Joseph B. Bronushas, 75, physician, medical professor

April 04, 2000|By Frederick N. Rasmussen | Frederick N. Rasmussen,SUN STAFF

Dr. Joseph B. Bronushas, a plain-speaking East Baltimore physician and professor of medicine whose work as a family doctor inspired medical students, died Friday of cancer at Mercy Medical Center. The longtime Middle River resident was 75.

Dr. Bronushas was the son of an East Baltimore physician.

He maintained a general practice from 1955 until 1971, when he became a full-time associate professor of medicine in the University of Maryland Medical School's department of family medicine. He retired in 1981.

A man of average height whose carefully trimmed beard and twinkling blue eyes made him a well-known figure to his patients and medical students, he was known for his hearty laughter and penchant for irreverent jokes.

"He was a gregarious man that you could hear all over the place. He loved having a good time," said his cousin Lynn Lewis of Essex.

Called "Dr. B" or "Dr. Joe" by his patients, he visited homes of the sick or practiced medicine from his rowhouse in the 3000 block of O'Donnell St., where he lived and maintained examining rooms for years.

"He was our mentor in the family practice program," said Dr. Marion C. Kowalewski, an Overlea internist who met Dr. Bronushas while a medical student at the University of Maryland.

"What made Joe different is that he came from a family practice, and he got to know the entire family of those he was treating. You have to know the entire family dynamic, he'd say, and he impressed us with that fact," said Dr. Kowalewski.

"He was down to earth and enjoyed what he did and made you want to be a doctor. He was both a friend as well as a doctor," he said.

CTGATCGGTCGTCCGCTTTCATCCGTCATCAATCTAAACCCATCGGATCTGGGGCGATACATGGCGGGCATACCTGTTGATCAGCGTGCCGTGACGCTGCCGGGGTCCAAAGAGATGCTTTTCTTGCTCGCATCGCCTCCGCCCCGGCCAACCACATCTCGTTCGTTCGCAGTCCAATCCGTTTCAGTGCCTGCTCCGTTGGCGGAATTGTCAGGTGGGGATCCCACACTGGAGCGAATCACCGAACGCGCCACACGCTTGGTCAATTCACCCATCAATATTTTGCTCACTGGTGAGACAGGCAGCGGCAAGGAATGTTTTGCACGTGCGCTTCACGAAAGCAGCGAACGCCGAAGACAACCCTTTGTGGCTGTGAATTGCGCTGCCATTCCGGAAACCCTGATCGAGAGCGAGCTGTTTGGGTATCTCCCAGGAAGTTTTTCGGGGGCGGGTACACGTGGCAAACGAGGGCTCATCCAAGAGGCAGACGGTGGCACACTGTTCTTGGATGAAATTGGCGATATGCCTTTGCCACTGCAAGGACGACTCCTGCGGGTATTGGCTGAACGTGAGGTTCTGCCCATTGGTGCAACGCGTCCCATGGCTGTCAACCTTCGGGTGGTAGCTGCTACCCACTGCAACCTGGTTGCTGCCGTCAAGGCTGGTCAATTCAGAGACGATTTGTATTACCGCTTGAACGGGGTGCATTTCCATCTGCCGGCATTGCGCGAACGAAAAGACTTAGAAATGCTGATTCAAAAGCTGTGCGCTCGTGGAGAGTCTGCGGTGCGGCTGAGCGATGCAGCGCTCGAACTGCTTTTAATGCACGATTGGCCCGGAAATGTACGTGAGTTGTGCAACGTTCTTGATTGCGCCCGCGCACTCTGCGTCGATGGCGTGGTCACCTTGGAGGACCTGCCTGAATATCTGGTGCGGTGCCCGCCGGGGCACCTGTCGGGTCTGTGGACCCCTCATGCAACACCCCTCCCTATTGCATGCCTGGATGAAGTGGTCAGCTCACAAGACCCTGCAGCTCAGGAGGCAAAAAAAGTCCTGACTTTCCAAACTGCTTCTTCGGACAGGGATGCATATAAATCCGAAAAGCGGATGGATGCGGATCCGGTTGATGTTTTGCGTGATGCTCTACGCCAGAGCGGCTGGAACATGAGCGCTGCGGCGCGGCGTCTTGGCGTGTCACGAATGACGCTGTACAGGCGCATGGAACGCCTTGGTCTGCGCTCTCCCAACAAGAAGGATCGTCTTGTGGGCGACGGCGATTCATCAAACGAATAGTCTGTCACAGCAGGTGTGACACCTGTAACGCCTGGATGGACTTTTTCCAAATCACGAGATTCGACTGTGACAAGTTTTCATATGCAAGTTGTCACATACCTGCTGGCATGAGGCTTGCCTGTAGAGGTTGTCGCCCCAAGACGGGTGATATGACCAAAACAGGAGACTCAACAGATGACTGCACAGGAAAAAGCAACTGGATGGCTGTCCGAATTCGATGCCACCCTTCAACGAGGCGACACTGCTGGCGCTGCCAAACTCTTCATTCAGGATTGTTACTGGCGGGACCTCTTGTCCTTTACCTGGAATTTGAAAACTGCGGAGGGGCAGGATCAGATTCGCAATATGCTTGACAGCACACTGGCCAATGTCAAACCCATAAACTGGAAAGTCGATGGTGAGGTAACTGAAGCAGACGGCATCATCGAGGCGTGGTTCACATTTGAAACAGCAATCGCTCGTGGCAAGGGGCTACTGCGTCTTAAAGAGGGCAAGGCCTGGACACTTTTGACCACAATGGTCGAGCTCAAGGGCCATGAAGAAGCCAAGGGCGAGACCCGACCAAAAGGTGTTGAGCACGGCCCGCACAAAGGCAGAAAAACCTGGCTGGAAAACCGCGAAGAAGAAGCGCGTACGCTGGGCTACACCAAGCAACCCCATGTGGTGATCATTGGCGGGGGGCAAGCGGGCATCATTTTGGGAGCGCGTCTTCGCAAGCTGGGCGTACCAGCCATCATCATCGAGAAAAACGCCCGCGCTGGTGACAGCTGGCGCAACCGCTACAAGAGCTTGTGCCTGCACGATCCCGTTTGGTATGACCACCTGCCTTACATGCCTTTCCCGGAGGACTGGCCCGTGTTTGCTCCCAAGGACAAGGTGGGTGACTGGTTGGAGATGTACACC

Because he lived and practiced in a working-class neighborhood, Dr. Bronushas was intimately acquainted with the economic hardships that sometimes faced his patients.

He would accept a chicken, cake or pie in lieu of payment for medical treatment, said family members.

"He'd walk into a house and lift the lid of a pot in the kitchen and say, `I'd love some of that,' " said Dr. Kowalewski, laughing.

"He was the kind of man who could transcend all socioeconomic barriers," said his daughter, Kathy Abbott of Taylors Island.

Like his father, he also went aboard the Esso tankers that docked in East Baltimore to treat mariners.

After undergoing heart surgery in the early 1970s, Dr. Bronushas decided to give up the rigors of a practice to teach.

Born and raised in East Baltimore, he was a 1942 graduate of Loyola at Blakefield and earned his bachelor's degree from Loyola College in 1946. He graduated from the University of Maryland Medical School in 1950 and completed his residency there in 1952.

He served in the Army Medical Corps from 1952 until he was discharged in 1955.

His professional memberships included the American Academy of Family Physicians, Rush Medical Club and Phi Delta Theta.

He met his wife, the former Carolyn O'Neill Lewis, a registered nurse, when the two worked at the former University Hospital.

"He was treating her for an allergy and gave her too much of an antihistamine. When she woke up, she looked at him, and I guess it was love at first sight," said Ms. Lewis.

The couple married in 1954. Mrs. Bronushas survives her husband.

A Mass of Christian burial will be offered at 9 a.m. tomorrow at Our Lady of Mount Carmel Roman Catholic Church, 1704 Old Eastern Ave., Essex.

In addition to his wife and daughter, Dr. Bronushas is survived by a son, John Bronushas of Back River; and five grandchildren.

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